Or line.
I make a buzzing noise and it travels up my arm and my dead sister hums.
I plug my fingers into my dead sister’s eye sockets and my eyes glow behind their lids. Soon my whole skin is see-thru. Nothing but dead stuff underneath.
My sister wears her dead on the outside.

I move my dead sister’s mouth. I make it say. Ok now it is your turn dead brother. And I put her hand in my chest.

poems from WAKE

DEAD BROTHER:I want to carve out my body as a skin for you to wear. Dead Sister I don’t want my body anymore you can live in it for awhile and I’ll just be a plain Dead Brother in no skinsuit.You can drift along wearing your me-skinsuit. You can make me a fish. You can cut gills in my Dead Brother neck. You can tie me with fishing line to the side of the boat and I’ll be dragged openmouthed down the river. Or I can swing from the trees. I can balance on the side of the boat. I’ll hover over the water and when I point my finger you’ll understand.

Dead Brother eyes small as pinpricks. Dead Brother eyes hung in the night sky. Dead Brother covered with strawberry bruises. Leaking jam. Swoled up and poked with a stick until a bug crawls out of Dead Brother’s mouth or until his body bursts. Scatters a blood drip. Oil trail in the water.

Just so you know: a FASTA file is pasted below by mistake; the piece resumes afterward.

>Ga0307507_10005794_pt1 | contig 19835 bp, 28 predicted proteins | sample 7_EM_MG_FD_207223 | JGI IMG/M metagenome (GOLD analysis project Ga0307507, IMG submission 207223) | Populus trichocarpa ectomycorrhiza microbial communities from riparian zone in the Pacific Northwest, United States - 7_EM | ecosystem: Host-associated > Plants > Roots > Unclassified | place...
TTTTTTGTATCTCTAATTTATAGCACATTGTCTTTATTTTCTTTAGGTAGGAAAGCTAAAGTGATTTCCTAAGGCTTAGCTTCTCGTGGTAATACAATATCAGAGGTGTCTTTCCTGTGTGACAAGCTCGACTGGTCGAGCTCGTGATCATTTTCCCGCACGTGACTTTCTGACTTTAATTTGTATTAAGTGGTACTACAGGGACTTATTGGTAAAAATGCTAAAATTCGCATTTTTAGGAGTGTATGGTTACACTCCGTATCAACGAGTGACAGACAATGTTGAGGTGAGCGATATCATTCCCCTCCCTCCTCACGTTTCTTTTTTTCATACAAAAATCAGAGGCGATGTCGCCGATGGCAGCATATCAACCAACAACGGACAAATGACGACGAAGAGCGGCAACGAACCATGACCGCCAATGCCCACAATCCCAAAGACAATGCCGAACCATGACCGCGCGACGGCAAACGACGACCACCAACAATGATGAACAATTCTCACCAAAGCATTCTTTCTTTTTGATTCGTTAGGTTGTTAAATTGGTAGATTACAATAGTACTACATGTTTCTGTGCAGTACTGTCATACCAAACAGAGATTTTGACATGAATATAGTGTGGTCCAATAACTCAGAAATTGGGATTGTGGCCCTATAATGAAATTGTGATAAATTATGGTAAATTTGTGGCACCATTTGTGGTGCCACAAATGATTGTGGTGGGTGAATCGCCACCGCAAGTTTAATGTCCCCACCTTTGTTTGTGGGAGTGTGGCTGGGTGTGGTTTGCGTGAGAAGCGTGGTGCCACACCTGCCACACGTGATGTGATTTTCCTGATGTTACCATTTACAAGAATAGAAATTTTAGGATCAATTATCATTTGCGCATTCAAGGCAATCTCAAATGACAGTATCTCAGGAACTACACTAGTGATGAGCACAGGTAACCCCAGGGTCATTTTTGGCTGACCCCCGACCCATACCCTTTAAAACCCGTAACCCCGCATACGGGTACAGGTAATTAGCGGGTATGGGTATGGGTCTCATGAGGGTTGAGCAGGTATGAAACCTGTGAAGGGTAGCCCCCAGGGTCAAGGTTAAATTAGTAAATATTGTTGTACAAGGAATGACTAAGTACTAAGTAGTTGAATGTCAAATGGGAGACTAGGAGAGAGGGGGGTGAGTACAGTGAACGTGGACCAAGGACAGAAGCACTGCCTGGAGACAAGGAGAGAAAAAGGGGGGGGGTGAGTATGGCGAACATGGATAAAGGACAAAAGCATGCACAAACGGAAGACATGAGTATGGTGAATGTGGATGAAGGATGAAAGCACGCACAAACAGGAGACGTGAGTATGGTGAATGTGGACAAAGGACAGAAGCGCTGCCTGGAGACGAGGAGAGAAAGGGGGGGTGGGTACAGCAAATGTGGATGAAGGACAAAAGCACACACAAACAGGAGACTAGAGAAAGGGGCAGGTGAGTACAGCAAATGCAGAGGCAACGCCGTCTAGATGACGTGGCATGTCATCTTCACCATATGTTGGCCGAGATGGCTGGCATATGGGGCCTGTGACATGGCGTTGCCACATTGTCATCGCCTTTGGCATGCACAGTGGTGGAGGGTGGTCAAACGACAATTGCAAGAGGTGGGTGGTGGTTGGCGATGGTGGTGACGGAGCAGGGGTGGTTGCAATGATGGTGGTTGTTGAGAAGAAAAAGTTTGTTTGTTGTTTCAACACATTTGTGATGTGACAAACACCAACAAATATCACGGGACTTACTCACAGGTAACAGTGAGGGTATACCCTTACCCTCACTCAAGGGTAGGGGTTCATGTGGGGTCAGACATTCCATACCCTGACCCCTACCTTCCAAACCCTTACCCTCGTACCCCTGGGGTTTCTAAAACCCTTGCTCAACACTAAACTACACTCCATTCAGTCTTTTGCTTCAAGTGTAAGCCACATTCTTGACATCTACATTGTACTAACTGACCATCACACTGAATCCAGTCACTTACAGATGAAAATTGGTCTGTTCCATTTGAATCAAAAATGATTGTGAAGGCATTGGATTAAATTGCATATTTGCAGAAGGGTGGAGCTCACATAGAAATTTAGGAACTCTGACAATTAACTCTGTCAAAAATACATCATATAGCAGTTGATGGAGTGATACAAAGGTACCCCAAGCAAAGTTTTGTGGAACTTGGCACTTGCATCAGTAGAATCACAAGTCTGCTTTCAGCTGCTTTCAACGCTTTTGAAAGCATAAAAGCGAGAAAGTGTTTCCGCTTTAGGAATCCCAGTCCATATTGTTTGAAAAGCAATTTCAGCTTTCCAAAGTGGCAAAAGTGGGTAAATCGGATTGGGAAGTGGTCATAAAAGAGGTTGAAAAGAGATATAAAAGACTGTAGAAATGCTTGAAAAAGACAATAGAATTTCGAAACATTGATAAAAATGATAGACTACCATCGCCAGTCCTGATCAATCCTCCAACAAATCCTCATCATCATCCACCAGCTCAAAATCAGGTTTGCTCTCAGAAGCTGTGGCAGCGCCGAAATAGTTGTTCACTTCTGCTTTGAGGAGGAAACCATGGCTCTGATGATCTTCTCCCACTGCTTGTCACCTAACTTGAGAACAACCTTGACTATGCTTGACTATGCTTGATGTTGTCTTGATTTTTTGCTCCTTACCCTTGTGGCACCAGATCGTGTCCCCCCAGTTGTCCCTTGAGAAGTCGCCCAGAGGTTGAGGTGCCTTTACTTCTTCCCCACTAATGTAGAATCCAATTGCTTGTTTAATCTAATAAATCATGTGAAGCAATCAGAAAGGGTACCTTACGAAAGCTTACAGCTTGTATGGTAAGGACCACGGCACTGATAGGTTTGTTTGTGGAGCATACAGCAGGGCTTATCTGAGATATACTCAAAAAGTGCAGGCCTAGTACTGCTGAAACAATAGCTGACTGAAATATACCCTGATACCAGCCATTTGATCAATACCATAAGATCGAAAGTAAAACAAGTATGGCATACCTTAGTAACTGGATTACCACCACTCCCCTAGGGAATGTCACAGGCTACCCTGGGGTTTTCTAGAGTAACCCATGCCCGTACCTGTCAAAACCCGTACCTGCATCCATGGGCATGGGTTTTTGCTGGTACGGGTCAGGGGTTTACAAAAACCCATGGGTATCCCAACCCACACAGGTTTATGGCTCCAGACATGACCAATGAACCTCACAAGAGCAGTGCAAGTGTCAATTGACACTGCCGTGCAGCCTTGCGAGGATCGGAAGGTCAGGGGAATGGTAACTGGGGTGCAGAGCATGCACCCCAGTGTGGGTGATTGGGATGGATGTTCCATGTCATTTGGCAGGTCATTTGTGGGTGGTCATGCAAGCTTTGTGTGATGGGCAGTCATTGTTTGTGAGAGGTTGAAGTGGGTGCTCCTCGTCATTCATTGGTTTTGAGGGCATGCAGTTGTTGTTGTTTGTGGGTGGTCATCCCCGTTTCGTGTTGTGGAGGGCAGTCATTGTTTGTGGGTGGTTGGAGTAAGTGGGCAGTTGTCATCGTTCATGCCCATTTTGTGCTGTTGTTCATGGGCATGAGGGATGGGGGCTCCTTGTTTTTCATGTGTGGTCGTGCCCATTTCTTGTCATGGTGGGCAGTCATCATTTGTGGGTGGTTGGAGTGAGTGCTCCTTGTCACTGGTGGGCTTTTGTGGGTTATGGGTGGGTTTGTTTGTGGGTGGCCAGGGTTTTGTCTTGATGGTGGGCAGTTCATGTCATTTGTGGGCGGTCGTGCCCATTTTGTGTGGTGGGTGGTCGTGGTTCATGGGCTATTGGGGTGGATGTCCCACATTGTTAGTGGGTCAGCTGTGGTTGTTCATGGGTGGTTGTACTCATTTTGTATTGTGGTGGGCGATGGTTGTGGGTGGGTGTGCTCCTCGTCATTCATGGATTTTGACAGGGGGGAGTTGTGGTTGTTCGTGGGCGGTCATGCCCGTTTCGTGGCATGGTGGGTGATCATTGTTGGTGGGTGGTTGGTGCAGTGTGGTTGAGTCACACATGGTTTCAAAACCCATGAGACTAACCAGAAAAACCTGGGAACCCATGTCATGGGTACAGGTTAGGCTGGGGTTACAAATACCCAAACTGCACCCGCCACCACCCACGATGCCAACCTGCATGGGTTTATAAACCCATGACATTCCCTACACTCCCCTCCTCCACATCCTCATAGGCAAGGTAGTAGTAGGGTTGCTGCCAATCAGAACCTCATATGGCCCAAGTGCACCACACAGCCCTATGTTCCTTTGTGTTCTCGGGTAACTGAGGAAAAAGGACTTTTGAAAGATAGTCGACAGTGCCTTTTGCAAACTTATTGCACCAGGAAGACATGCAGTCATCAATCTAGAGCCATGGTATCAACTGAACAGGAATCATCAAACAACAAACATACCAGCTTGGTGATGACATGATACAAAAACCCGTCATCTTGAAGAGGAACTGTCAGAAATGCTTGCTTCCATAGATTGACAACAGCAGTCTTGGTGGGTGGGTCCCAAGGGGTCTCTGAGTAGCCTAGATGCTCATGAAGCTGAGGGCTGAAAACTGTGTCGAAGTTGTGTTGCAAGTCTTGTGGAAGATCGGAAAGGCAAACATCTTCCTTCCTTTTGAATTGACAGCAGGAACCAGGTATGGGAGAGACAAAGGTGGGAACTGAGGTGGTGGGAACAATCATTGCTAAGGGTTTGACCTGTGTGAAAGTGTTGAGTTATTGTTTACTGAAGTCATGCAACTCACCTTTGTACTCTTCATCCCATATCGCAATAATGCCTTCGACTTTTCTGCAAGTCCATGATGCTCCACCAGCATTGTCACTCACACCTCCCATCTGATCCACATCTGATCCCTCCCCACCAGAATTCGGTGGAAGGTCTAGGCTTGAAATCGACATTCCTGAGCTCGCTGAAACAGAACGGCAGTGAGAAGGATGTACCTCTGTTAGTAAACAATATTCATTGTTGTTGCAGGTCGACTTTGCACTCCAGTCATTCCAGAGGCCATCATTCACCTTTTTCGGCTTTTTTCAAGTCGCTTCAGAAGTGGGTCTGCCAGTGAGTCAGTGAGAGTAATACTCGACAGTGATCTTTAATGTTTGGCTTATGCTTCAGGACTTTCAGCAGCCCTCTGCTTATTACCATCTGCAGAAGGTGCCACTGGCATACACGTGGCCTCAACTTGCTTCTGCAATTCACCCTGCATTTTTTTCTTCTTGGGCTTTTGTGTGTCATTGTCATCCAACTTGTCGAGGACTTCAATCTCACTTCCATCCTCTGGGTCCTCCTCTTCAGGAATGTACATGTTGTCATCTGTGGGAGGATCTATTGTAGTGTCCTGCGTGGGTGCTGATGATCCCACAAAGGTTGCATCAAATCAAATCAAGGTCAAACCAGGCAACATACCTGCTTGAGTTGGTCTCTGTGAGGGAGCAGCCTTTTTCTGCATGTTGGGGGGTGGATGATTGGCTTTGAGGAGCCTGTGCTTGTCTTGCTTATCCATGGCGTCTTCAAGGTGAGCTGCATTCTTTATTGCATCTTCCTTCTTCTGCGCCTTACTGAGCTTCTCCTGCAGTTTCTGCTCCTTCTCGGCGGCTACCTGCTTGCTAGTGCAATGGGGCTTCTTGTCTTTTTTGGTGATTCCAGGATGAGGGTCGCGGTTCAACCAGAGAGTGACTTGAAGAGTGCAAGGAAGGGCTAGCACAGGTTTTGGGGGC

the wind blows through one end of an organ pipe the sound leaks out the other I spit a good shine into your organ pipe face I see myself in the shine I hold you so my face and your face line up perfectly so we can’t tell us apart

Gravel in my back. Splinters in my back. Water seeping through the joints. River at my back. When I lie back I’m below the water line.
Jump up and down in the boat the river won’t eat it. The river will eat us and spit us out. The river swallowed in the belly of a great fish. The river leaking out of the fish eye. The fish leaking out of an eye. The fish leaking. Dead Sister leaking. My skinsuit leaking. Which means I also must be leaking. What is it like to leak. Being a broken thing. Pulled through a gash in the riverbed.